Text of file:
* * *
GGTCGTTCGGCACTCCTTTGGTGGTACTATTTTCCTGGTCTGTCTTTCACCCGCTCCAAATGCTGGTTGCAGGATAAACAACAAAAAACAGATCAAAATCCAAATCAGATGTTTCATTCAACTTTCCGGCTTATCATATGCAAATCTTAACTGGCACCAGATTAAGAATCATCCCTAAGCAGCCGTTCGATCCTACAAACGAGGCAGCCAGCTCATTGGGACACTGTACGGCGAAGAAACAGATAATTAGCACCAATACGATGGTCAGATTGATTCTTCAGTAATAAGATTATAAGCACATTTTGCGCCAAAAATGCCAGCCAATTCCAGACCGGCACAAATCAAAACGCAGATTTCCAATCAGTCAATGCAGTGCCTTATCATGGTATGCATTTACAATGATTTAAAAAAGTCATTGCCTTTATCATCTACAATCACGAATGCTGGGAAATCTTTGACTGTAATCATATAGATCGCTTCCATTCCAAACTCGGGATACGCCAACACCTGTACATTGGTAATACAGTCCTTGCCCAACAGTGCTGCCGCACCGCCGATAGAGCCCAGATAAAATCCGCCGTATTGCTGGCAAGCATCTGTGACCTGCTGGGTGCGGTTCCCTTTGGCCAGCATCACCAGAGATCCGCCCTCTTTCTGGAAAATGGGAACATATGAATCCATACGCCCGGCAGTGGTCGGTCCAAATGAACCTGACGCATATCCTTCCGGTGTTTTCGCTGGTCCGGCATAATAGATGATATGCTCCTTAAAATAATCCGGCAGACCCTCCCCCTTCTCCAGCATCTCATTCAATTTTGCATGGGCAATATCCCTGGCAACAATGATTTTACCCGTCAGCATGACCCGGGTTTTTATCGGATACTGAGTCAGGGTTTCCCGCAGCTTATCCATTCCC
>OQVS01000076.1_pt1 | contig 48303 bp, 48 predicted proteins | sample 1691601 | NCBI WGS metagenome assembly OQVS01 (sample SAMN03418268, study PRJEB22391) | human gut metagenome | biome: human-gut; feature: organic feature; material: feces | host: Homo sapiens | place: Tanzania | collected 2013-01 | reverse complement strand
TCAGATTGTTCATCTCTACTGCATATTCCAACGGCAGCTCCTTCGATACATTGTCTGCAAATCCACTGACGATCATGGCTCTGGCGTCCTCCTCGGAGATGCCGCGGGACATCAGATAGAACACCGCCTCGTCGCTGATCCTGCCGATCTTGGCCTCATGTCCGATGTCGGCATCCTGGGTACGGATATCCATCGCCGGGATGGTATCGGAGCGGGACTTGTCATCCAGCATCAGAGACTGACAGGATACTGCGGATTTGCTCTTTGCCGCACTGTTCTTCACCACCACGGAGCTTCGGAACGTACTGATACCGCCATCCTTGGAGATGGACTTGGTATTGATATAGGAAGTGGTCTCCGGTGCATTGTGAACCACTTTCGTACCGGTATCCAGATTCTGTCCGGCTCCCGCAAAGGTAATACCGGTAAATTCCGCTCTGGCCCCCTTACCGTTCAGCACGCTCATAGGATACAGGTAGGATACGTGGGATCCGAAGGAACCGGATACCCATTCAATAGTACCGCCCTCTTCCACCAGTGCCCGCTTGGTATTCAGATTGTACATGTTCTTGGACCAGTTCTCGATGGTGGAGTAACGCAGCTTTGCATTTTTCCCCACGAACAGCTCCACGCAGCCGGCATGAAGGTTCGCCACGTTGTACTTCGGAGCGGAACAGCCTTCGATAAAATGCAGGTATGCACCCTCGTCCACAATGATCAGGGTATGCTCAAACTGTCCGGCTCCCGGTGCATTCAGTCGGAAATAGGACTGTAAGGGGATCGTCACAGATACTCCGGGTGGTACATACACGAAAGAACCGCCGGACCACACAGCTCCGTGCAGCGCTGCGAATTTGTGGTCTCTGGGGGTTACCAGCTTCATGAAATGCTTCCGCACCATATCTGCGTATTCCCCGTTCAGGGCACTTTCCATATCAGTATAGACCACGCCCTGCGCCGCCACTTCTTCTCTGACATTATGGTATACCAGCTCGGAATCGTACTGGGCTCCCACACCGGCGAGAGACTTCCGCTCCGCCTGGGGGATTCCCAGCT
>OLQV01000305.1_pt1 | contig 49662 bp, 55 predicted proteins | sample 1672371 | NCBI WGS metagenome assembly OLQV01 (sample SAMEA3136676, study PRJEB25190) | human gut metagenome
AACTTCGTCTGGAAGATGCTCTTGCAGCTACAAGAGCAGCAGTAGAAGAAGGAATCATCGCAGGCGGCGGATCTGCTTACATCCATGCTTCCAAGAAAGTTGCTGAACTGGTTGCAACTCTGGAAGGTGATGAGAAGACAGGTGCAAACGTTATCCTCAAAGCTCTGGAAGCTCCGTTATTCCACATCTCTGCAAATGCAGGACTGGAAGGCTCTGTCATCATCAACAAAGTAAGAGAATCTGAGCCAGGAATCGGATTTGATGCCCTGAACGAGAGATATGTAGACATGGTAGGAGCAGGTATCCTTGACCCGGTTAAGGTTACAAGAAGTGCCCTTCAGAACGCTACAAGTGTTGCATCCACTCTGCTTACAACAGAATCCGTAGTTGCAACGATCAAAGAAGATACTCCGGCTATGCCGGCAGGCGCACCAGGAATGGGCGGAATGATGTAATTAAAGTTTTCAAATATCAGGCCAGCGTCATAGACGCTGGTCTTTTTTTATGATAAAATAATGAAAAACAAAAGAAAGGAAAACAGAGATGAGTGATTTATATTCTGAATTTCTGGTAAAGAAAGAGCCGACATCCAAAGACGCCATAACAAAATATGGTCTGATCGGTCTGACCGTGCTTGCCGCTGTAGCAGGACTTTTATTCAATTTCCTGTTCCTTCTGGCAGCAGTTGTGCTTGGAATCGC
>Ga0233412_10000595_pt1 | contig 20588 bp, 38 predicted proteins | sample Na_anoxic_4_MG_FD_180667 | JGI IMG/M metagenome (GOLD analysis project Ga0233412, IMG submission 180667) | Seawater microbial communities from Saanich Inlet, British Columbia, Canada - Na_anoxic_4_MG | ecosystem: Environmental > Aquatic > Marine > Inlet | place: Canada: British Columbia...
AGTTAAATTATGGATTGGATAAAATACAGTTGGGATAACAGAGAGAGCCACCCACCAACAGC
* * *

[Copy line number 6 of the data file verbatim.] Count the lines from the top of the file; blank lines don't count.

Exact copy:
>Ga0233412_10000595_pt1 | contig 20588 bp, 38 predicted proteins | sample Na_anoxic_4_MG_FD_180667 | JGI IMG/M metagenome (GOLD analysis project Ga0233412, IMG submission 180667) | Seawater microbial communities from Saanich Inlet, British Columbia, Canada - Na_anoxic_4_MG | ecosystem: Environmental > Aquatic > Marine > Inlet | place: Canada: British Columbia...